In this week's edition:
- From Sam
- Services in October
- Messy Church
- Heritage Open Day
- Christian Aid Harvest Lunches
- Christmas is coming
- Thank you
- Upcoming Events
- The Minister is tired
- Worship on Facebook, the Website and Youtube
- This month's Exciting Holiness(es)
- For your prayers
- Contact us
A window from the convent of St Teresa of Avila (1515-1582)
1. FROM SAM
Greetings to all readers of this newsletter, whether old friends, newcomers or visitors, nearby or far-flung, young or old!
I’d like to let you know about a planned change in our practice around communion in church. As time goes on and we become used to the idea that mandatory restrictions around face coverings and the like are now simply guidance, it is time to consider the remaining restrictions on church life. These were of course put in place for the protection of all, and although the threat is being managed in a different way now, it remains important that we don’t make anyone feel uncomfortable about coming to church, and that we respect everyone’s own judgement about their personal situation.
Firstly, I’d like to point out what I hope, after the experience of the last 18 months, we all not only understand in our heads but know in our hearts: that receiving communion in one kind only is no kind of half-measure. Jesus is fully present in the bread and wine of communion, not fifty percent in each! There are those who, for medical or other reasons, always receive in only one kind, or even not physically at all but spiritually. We know in our hearts that those people are not in some way denied the full gift of the sacrament; well, that has been the situation for the whole community for the last little while. We have been restricted by circumstances to a narrower expression of communion, but a no less fulsome one when it comes to the superabundant grace of God!
However, this doesn’t mean that there won’t be a yearning in many for the full expression of communion in both kinds. And so, as time goes on and circumstances change, we need to regularly review the practicalities of how communion is distributed. The Church of England guidance is notably firmer than in many places when it says that there are only three options:
(1) ‘under the form of bread alone, mindful that the president must still receive in both kinds’; (2) ‘in both kinds in the customary manner with a shared cup or chalice used to administer the consecrated wine’; (3) ‘in both kinds by simultaneous administration. Intinction should not be practised by individual communicants, and methods of administering the wine other than by means of a shared cup or simultaneous administration should not be employed’.
The first option is what we are practising at the moment; the second option is what we used to do before the pandemic; the third option takes a little more explaining. What the guidance calls ‘simultaneous administration’ is the practice of the person administering communion dipping (‘intincting’) the wafer into the wine, and then placing it into the hand of the communicant. This last option has been used in some places, but the idea of placing a slightly soggy wafer into someone’s hand has put many off this option, including in these parishes. Note that that third option also rules out the use of individual cups.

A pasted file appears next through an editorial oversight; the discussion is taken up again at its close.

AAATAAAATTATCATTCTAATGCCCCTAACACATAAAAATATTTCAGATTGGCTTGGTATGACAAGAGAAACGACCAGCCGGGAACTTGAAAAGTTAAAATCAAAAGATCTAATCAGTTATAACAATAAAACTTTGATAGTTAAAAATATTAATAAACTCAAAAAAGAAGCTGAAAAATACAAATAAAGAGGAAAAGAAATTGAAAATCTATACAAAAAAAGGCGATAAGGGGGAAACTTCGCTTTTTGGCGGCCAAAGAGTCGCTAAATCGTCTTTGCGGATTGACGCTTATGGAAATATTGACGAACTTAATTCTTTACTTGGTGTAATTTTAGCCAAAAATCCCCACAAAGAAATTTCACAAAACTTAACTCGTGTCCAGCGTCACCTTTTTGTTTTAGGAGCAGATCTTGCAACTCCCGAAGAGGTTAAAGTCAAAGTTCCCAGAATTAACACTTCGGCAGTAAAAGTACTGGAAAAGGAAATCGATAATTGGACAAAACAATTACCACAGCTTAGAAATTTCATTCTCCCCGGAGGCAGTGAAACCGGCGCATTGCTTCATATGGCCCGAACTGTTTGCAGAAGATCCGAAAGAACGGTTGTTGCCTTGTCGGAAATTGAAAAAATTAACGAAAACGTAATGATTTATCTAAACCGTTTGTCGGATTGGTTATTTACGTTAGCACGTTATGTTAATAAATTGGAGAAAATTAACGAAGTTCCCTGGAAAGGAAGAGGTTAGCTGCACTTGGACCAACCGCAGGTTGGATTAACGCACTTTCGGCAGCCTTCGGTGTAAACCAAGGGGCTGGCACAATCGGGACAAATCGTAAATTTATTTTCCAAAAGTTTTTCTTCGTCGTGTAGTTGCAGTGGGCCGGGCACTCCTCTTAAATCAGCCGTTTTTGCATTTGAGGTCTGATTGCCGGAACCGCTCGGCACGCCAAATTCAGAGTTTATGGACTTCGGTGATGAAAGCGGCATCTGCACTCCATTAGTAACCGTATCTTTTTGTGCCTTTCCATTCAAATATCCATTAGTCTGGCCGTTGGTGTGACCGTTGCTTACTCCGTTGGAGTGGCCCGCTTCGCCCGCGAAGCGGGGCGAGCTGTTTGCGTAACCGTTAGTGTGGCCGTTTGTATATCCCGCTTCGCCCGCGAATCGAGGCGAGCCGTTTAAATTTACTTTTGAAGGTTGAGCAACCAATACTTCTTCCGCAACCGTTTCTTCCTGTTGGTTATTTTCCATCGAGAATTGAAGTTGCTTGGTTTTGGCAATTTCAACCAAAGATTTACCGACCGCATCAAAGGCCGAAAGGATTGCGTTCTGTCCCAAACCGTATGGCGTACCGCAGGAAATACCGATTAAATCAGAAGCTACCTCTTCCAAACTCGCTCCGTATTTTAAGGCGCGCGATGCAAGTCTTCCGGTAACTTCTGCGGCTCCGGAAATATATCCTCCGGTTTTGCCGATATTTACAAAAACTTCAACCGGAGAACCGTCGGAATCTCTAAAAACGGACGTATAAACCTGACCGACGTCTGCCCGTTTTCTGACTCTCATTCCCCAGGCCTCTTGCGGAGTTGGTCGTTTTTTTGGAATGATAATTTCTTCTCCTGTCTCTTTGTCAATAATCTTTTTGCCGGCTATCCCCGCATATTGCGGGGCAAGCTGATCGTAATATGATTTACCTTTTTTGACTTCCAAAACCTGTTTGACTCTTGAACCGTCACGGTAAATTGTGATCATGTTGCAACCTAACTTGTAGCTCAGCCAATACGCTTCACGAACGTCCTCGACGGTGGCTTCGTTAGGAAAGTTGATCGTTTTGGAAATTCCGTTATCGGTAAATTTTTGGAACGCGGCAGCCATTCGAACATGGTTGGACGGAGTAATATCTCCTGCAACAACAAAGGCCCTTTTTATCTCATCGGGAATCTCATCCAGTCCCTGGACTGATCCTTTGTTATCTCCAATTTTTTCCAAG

A couple more points about hygiene that apply equally outside of a pandemic as in are worth making. Firstly, drinking wine from a shared cup in the way that we used to do is less risky than it sounds. The combination of a silver vessel, alcohol, and most importantly a firm wipe of the chalice with the purificator cloth between communicants means that there are no known instances of a shared chalice being the cause of any kind of infectious outbreak. Secondly, you will have noticed that the guidance is unusually firm on the subject of self-intinction, in other words individual communicants retaining their wafers and then using them to dip into the shared cup. It has long been known that this is a riskier practice. While it is generally done for the right reasons of wishing to avoid passing on infection, those who administer the chalice will know that, from time to time, there will be contact between the fingers of the person dipping their wafer and the wine itself. This opens up the real possibility of transmission to the next person who drinks the wine. If you are concerned about passing something on, it is far better to abstain from the wine altogether.
In considering all these factors and others including the layout of our churches, we have decided that we can introduce the option of receiving communion from a shared cup in both churches from All Saints’ Sunday, 31st October. As to practicalities, at St Cuthbert’s there will be a chalice station to the side and set well back, so that those who wish can visit it; those who do not wish to can instead return to their seat. At Wookey Hole people will visit the rail in the normal manner; you can choose whether to return to your seat after receiving a wafer or to wait for the chalice to come round. It is worth restating that this will be an option, and that no-one — God included — will be passing any kind of judgement on you for your chosen approach to the situation.
In line with the Church of England rules and scientific evidence mentioned above, self-intinction will not be permitted; if necessary, chalice administrators will ask people to consume the elements separately for the good health of all.